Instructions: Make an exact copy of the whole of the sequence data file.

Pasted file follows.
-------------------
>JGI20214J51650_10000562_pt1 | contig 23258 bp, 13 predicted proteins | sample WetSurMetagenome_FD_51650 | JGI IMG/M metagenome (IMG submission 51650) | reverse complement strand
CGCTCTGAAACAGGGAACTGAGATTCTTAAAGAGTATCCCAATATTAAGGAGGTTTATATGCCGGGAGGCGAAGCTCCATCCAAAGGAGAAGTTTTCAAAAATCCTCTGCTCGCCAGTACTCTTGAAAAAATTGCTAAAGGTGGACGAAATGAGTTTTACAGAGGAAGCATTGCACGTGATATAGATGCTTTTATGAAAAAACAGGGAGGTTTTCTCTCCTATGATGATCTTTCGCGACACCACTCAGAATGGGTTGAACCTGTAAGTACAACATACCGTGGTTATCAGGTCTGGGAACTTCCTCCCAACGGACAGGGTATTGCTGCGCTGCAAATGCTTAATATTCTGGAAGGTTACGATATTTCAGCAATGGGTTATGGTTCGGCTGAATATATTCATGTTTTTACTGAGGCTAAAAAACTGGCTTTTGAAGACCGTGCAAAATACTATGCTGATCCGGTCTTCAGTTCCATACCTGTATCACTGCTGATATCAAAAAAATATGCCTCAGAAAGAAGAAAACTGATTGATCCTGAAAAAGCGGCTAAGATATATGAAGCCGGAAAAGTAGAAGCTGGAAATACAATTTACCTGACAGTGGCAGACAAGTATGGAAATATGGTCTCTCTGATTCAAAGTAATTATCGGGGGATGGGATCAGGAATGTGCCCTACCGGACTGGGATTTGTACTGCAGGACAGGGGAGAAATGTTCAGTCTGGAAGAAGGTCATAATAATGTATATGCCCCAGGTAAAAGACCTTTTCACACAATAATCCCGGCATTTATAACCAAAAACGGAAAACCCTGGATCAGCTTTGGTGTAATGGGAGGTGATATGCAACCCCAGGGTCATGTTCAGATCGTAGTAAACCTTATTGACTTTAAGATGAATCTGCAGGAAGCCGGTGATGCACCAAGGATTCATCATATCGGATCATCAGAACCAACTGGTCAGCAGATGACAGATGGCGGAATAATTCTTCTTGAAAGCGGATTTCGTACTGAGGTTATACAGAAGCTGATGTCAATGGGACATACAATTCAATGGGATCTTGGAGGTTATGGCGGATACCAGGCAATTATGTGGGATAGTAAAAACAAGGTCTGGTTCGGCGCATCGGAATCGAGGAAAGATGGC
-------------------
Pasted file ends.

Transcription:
>JGI20214J51650_10000562_pt1 | contig 23258 bp, 13 predicted proteins | sample WetSurMetagenome_FD_51650 | JGI IMG/M metagenome (IMG submission 51650) | reverse complement strand
CGCTCTGAAACAGGGAACTGAGATTCTTAAAGAGTATCCCAATATTAAGGAGGTTTATATGCCGGGAGGCGAAGCTCCATCCAAAGGAGAAGTTTTCAAAAATCCTCTGCTCGCCAGTACTCTTGAAAAAATTGCTAAAGGTGGACGAAATGAGTTTTACAGAGGAAGCATTGCACGTGATATAGATGCTTTTATGAAAAAACAGGGAGGTTTTCTCTCCTATGATGATCTTTCGCGACACCACTCAGAATGGGTTGAACCTGTAAGTACAACATACCGTGGTTATCAGGTCTGGGAACTTCCTCCCAACGGACAGGGTATTGCTGCGCTGCAAATGCTTAATATTCTGGAAGGTTACGATATTTCAGCAATGGGTTATGGTTCGGCTGAATATATTCATGTTTTTACTGAGGCTAAAAAACTGGCTTTTGAAGACCGTGCAAAATACTATGCTGATCCGGTCTTCAGTTCCATACCTGTATCACTGCTGATATCAAAAAAATATGCCTCAGAAAGAAGAAAACTGATTGATCCTGAAAAAGCGGCTAAGATATATGAAGCCGGAAAAGTAGAAGCTGGAAATACAATTTACCTGACAGTGGCAGACAAGTATGGAAATATGGTCTCTCTGATTCAAAGTAATTATCGGGGGATGGGATCAGGAATGTGCCCTACCGGACTGGGATTTGTACTGCAGGACAGGGGAGAAATGTTCAGTCTGGAAGAAGGTCATAATAATGTATATGCCCCAGGTAAAAGACCTTTTCACACAATAATCCCGGCATTTATAACCAAAAACGGAAAACCCTGGATCAGCTTTGGTGTAATGGGAGGTGATATGCAACCCCAGGGTCATGTTCAGATCGTAGTAAACCTTATTGACTTTAAGATGAATCTGCAGGAAGCCGGTGATGCACCAAGGATTCATCATATCGGATCATCAGAACCAACTGGTCAGCAGATGACAGATGGCGGAATAATTCTTCTTGAAAGCGGATTTCGTACTGAGGTTATACAGAAGCTGATGTCAATGGGACATACAATTCAATGGGATCTTGGAGGTTATGGCGGATACCAGGCAATTATGTGGGATAGTAAAAACAAGGTCTGGTTCGGCGCATCGGAATCGAGGAAAGATGGC